MULHOUSE, France -- German rider Tony Martin showed he has climbing skills to go with his speed by easily winning the hilly ninth stage of the Tour de France on Sunday, while Frenchman Tony Gallopin took the yellow jersey from Vincenzo Nibali of Italy.

The 29-year-old German, a three-time world time trial champion, broke away with specialist climber Alessandro De Marchi of Italy and eventually won by nearly three minutes.

"The objective was to win the stage. There was a chance to do it, and I felt good, my legs felt good," Martin said. "I knew it would be one of my rare chances to win a stage."

The 105.4-mile trek from Gerardmer to Mulhouse -- in the midsized Vosges mountain range near the German border -- featured six mostly moderate uphill treks that posed Martin little problem, even though he is not a reputed climber.

"When the stage started to climb, I realized I was stronger and started to attack and then things went well," he said. "We're close to Germany, and that was an extra incentive."

Swiss rider Fabian Cancellara was second and Belgian rider Greg Van Avermaet was third -- both 2 minutes, 45 seconds adrift in the chasing pack.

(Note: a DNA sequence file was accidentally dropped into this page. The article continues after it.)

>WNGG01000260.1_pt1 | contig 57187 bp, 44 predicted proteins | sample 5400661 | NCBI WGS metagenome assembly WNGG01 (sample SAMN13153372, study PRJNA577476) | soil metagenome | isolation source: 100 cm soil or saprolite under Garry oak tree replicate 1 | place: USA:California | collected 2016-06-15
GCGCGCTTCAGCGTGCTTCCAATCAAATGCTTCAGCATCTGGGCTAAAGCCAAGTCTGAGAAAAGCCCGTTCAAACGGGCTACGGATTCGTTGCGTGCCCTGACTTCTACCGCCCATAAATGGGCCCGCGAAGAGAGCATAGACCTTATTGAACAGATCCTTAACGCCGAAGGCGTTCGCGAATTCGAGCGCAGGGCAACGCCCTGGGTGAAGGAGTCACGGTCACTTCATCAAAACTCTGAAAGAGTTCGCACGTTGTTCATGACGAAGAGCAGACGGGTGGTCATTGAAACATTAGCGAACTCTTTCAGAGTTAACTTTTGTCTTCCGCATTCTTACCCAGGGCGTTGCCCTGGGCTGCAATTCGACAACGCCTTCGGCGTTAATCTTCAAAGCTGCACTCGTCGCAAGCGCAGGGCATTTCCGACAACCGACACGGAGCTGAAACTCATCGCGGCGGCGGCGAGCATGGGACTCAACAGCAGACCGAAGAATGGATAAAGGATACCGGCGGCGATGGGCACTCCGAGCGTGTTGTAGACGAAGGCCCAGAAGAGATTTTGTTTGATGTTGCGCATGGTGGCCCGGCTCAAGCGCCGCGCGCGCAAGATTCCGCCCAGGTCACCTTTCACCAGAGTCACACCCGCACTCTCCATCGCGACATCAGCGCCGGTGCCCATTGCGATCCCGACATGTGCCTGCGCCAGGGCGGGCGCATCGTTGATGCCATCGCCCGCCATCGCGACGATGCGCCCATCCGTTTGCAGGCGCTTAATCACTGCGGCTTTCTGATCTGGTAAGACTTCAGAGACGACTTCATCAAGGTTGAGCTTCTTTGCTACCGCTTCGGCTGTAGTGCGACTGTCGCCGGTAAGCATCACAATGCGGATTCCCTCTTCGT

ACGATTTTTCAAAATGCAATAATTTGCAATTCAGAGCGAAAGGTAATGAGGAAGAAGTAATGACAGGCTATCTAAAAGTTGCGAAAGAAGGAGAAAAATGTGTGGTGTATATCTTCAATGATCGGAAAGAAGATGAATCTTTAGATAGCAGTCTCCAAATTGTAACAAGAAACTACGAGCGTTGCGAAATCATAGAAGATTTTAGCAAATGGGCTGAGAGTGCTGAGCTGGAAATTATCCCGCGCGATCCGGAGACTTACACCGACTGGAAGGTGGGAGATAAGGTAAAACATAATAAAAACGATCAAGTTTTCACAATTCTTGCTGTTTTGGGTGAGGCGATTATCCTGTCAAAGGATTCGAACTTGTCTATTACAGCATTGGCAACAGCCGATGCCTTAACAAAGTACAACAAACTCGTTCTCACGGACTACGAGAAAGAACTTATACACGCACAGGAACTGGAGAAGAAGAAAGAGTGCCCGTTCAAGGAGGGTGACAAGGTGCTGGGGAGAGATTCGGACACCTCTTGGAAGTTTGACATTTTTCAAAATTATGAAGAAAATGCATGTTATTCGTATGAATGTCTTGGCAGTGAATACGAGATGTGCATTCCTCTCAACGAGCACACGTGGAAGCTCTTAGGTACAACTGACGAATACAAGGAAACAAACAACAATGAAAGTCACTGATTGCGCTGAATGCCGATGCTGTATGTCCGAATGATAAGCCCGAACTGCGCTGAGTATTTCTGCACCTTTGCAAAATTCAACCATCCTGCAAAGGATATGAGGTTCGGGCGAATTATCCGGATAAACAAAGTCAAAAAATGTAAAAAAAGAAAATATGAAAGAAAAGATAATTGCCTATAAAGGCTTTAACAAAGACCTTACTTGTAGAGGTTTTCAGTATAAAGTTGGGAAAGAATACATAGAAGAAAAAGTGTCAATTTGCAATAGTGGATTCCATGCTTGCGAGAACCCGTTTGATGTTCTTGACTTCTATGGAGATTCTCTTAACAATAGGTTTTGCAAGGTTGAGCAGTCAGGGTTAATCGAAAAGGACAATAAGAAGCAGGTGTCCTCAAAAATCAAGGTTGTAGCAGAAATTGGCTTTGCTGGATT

It was a good day for France with Gallopin set to defend the yellow jersey on Monday -- Bastille Day -- and for Germany, which won World Cup final against Argentina.

Martin clocked a winning time of 4 hours, 10 minutes.

Gallopin, of the Lotto Belisol team, did enough to erase his deficit of more than three minutes to Nibali and leads him by 1:34.

Portuguese rider Tiago Machado is in third place overall, 4:08 back. But, like Gallopin, he is not considered a Tour contender.

Two-time champion Alberto Contador finished safely in the main pack along with Nibali -- both were nearly eight minutes adrift of Martin -- and is 4:08 back down in ninth place overall.

They will resume their contest in the toughest stage so far -- Monday's 100-mile trek from Mulhouse to La Planche des Belles Filles that features three step Category 1 climbs -- before a rest day Tuesday.

"We'll have to decide whether or not we try to attack or ride defensively," Contador said. "It was a tough day."

The Tour has paid tribute to those who died in the First World War -- 1914-18 -- by riding along the battlefields where millions died.

Sunday's route took the peloton past the historical landmark where the Bataille du Linge was held in 1915 as some 17,000 French and German soldiers fell in three months of ferocious fighting.

Shortly before the day's most difficult climb -- a Category 1 ascent of 6.7 miles up Le Markstein -- Martin broke away, and Gallopin's chasing group was about two minutes behind him and Nibali more than six minutes adrift.

Martin was no threat to Nibali's yellow jersey, but Gallopin was.